By Matthias Blamont
PARIS (Reuters) - French drugmaker Sanofi on Thursday forecast further profit growth for 2020 even as it drops some research in areas such as diabetes in a shake-up to narrow its focus on blockbuster treatments including eczema medicine Dupixent.
Sanofi, long viewed as a laggard in the pharmaceutical sector, has changed its chief executive, its chief financial officer and head of research over the past two years and is hoping to shine again thanks to the pipeline shake-up and cost cuts.
The company said earnings per share (EPS) are likely to rise by about 5% in 2020. That is on par with a similar target last year, which it ultimately surpassed. EPS growth reached 6.8% in 2019 as net income rose 7% to 7.5 billion euros ($8.25 billion).
Booming Dupixent sales helped to boost revenue in Sanofi's fourth quarter to 9.6 billion euros, up 6.8% on a reported basis, even though growth in vaccines, another area it is prioritising, was a little weaker than Jefferies analysts had expected.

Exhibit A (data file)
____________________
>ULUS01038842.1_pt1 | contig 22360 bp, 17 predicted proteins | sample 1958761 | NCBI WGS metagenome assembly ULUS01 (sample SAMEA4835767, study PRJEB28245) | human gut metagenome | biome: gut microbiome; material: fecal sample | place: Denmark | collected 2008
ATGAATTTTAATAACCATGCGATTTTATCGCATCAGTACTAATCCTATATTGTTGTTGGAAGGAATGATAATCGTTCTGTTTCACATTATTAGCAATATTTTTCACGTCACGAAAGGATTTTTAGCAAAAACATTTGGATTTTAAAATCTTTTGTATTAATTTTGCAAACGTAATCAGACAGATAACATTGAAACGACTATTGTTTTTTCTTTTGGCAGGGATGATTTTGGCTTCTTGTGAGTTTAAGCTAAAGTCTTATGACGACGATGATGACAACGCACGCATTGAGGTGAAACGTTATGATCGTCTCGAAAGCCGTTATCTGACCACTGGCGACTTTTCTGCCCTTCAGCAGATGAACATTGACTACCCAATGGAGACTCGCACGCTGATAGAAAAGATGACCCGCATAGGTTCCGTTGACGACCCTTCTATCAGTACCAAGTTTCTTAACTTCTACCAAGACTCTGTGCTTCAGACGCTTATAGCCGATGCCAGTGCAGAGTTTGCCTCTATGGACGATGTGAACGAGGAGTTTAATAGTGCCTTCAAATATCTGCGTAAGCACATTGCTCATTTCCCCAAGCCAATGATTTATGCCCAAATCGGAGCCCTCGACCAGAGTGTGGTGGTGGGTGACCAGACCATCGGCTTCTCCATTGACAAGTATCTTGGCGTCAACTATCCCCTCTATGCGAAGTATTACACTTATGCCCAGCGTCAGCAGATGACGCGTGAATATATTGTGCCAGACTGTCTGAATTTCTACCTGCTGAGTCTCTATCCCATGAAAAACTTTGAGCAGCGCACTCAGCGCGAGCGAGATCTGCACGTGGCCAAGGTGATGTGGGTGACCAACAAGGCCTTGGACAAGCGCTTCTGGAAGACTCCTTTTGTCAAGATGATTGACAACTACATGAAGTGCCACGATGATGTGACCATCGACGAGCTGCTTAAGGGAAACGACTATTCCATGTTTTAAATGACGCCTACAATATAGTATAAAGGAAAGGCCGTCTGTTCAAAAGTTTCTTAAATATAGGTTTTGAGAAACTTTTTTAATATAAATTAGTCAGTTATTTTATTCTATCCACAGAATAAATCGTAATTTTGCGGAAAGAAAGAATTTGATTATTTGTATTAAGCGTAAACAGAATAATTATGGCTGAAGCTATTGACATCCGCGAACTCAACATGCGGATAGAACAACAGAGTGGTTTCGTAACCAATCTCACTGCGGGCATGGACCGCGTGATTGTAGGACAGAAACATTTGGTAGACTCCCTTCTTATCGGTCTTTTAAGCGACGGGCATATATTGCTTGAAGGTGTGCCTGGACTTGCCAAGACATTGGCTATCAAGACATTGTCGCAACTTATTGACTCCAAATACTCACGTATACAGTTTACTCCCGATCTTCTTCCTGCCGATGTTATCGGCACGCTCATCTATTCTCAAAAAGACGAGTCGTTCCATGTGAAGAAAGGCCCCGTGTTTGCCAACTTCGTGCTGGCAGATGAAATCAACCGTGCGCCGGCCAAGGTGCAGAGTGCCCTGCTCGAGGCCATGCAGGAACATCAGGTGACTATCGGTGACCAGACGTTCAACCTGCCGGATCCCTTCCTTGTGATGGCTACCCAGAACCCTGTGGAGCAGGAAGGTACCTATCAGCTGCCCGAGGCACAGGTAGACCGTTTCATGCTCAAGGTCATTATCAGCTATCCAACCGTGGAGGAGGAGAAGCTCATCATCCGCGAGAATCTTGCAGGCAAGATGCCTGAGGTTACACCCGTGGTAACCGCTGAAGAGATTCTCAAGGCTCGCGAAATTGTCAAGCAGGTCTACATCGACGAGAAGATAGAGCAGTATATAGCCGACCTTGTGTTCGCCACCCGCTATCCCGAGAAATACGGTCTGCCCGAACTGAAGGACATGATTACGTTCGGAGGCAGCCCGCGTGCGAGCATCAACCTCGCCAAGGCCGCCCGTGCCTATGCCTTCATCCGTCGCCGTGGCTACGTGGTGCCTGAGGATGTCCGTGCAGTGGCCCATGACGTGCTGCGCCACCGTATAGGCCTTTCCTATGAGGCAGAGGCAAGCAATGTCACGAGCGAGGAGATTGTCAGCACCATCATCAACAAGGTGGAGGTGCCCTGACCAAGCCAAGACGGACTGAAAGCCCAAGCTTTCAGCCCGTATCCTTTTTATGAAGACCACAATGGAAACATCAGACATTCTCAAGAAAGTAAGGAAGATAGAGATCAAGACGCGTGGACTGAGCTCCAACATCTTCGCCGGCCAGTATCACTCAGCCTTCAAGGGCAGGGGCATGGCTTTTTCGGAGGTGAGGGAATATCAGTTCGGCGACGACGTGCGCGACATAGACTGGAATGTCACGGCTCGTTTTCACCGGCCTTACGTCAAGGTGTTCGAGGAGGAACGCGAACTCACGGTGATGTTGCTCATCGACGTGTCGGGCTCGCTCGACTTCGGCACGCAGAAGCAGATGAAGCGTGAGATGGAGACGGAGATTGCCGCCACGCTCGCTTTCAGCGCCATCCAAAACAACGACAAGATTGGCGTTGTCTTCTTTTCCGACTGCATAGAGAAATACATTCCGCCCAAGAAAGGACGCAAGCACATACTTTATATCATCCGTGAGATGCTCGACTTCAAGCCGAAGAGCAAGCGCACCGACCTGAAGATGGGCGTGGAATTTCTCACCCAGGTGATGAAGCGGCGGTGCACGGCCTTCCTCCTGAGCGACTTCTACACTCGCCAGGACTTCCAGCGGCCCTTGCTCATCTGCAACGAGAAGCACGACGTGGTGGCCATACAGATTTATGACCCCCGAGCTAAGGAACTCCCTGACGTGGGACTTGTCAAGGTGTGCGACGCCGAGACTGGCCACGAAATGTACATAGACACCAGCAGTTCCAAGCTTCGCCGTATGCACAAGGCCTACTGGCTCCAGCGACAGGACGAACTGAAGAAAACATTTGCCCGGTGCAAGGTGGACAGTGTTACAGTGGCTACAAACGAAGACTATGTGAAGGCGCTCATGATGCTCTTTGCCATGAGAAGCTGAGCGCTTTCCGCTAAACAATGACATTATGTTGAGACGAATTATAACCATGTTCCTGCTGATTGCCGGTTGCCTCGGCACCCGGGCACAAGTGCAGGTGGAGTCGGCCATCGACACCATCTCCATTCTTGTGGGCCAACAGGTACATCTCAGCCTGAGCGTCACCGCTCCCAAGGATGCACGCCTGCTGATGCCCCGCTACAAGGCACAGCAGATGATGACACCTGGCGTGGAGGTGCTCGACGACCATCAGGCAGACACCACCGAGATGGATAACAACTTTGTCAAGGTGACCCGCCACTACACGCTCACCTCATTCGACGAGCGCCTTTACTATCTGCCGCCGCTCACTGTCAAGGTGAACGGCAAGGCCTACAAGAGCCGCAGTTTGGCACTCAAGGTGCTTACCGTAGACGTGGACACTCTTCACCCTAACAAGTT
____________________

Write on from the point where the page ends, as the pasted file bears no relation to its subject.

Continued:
The company said it was on track to increase annual sales of Dupixent - developed with U.S firm Regeneron - to 10 billion euros in the longer term, from 2.1 billion euros now.
"I am encouraged by the fourth-quarter results, which position Sanofi to deliver on our new strategic priorities," said CEO Paul Hudson, a former Novartis executive who led Sanofi's revamp.
In December Sanofi also set a target of reaching a core operating margin of 30% by 2022. It stood at 27% at the end of 2019 and Sanofi said it was "trending towards" its goal.
Shares in the French drugmaker were up 2.4% by 0913 GMT.
Like rivals such as Britain's GlaxoSmithKline and Switzerland's Novartis, Sanofi, which announced cost savings targets last month, is trying to zoom in on potential blockbuster treatments and has halted unsuccessful programmes.
Hit by patent losses and a drop in sales, Sanofi said in December that it would end research in diabetes and cardiovascular diseases to devote more efforts to the lucrative field of cancer medicines.
It is also aiming for an extra 2 billion euros of cost savings by 2022, including in its supply chain.
($1 = 0.9095 euros)
(Reporting by Matthias Blamont; Writing by Sarah White; Editing by David Goodman)